How would you describe your 2019?
Well, according to a research poll released today, a majority of Kenyans (48 per cent) say the year was bad.
The survey by research firm Trends and Insights for Africa (Tifa) said only 17 per cent described it as a good year, a significant drop from the 43 per cent recorded in a similar poll last year.
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Perhaps more interesting is the number of Kenyans who are sitting on the fence on their view of 2019. The report noted, ‘the proportion of those who are lukewarm increased from 1 per cent to 35 per cent between 2018 and 2019’.
It adds that 52 per cent of Kenyans rate 2019 as worse than 2018 and only 30 per cent feel that 2019 was a better year than the previous year.
The survey, conducted between December 17 and 22, said a high cost of living and unemployment
were the challenges faced by most Kenyans in the year under review.
“There were also mentions of doctors/nurses' strike as a critical challenge faced. This could be attributed to the fact that in at least 17 counties, nurses went on strike while doctors went on strike in at least 2 counties in 2019,” the report read.
It went on: “Kenyans also indicate that they lacked access to credit, and this could be, to some extent, be attributed to their poor credit ratings.”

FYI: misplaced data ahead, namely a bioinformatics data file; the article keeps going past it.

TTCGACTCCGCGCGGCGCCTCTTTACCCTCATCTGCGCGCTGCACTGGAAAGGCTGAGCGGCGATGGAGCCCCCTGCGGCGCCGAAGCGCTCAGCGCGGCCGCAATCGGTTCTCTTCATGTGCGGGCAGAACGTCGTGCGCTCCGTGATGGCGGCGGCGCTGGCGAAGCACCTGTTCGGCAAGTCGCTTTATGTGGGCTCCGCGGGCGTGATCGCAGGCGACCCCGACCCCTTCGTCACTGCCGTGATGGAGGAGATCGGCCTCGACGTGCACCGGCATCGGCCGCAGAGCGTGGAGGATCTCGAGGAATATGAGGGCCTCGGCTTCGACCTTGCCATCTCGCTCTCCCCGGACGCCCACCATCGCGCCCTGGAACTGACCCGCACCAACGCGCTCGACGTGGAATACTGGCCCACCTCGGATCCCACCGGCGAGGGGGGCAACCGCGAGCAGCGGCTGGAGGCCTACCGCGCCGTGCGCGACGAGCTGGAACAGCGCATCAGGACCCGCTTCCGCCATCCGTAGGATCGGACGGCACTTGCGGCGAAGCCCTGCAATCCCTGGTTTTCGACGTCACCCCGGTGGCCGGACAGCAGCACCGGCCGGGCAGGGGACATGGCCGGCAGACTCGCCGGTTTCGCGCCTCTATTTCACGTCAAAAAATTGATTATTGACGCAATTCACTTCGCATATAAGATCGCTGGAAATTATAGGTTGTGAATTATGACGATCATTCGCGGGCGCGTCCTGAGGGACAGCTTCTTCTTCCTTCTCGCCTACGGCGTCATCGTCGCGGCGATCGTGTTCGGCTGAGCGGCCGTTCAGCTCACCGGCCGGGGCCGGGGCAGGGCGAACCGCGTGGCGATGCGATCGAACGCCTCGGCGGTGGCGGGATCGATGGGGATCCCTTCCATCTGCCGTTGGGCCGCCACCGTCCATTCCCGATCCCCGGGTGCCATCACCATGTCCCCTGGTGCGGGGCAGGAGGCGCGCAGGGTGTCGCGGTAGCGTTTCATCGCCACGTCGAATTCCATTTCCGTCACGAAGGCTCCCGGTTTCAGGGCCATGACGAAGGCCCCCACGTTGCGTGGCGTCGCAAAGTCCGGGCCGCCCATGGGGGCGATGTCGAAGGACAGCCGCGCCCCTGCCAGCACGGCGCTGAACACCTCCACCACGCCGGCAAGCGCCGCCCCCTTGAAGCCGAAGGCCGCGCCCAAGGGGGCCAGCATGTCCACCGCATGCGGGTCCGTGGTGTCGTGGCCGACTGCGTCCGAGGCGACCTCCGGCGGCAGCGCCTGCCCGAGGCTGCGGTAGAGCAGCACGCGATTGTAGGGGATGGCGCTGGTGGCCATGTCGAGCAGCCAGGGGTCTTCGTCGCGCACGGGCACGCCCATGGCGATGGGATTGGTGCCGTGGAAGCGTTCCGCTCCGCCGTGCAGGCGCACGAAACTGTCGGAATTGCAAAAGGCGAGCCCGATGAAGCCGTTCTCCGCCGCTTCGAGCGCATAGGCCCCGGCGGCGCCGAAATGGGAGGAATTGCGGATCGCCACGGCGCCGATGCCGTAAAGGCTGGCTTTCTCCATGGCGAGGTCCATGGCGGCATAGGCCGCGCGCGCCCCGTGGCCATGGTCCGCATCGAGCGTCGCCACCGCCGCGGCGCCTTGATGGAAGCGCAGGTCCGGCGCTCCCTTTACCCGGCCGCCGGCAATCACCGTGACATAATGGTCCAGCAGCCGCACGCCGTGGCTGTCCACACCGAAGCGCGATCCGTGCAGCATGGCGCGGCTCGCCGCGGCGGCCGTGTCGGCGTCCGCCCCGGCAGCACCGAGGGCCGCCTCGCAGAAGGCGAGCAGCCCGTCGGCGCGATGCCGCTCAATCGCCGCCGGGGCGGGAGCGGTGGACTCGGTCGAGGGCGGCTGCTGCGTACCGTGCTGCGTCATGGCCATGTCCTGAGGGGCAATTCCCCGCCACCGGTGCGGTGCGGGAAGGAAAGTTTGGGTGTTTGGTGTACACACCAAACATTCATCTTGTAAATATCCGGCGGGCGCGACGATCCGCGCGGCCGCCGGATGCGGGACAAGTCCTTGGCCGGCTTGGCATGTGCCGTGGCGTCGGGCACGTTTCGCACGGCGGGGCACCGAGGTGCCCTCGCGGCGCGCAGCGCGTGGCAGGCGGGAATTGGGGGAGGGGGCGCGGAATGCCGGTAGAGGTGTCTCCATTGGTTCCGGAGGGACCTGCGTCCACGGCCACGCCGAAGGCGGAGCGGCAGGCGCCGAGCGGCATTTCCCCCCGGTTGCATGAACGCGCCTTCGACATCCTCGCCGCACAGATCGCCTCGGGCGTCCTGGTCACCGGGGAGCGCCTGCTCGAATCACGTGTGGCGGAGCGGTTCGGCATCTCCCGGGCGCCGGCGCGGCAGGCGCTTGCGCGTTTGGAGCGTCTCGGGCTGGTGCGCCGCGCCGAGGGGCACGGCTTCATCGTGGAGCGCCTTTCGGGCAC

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As we move into 2020, the report noted that three out of 10 Kenyans (32 per cent) intend to set up a business, topping the resolution list.
“The second-and third-highest goal is to get a new job (20 per cent) and to own a home (18 per cent),” it said.
This is against a grim backdrop of not achieving those set goals. Findings of the Year-End Survey showed that only 36 per cent of Kenyans achieved their 2019 goals.
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“The youth aged 18-24 years are more likely to achieve their goals as compared to the older people with those 45+ years having the lowest achievement levels,” the report read, adding, “A regional analysis shows that Kenyans in the North Eastern, Western and Eastern have a higher likelihood of achieving annual goals. The region with the lowest achievement levels is Coast, followed by Rift Valley and then Central.”
Other highlights from the survey
- 69 per cent of Kenyans do not know the contents of the BBI report.
- The few who have some level of knowledge of its contents mention that the proposals include the creation of a Prime Minister Post (15 per cent) and allocation of more women in electable seats (5 per cent).
- The highest support for a Referendum is from the Coast and Nairobi, followed by Nyanza and Rift Valley regions.
- Kenyans want to be given a chance to vote on the proposals. Less than 15 per cent feel it should be left to the parliamentarian to determine the implementation of the proposals.
Tifa said it targeted Kenyans aged 18 years and above and had 765 respondents in both urban and rural settings. The data was collected through telephone interviews.
The margin-of-error attributed to sampling and other random effects of this poll’s sample size is +/- 3 with a 95% confidence level.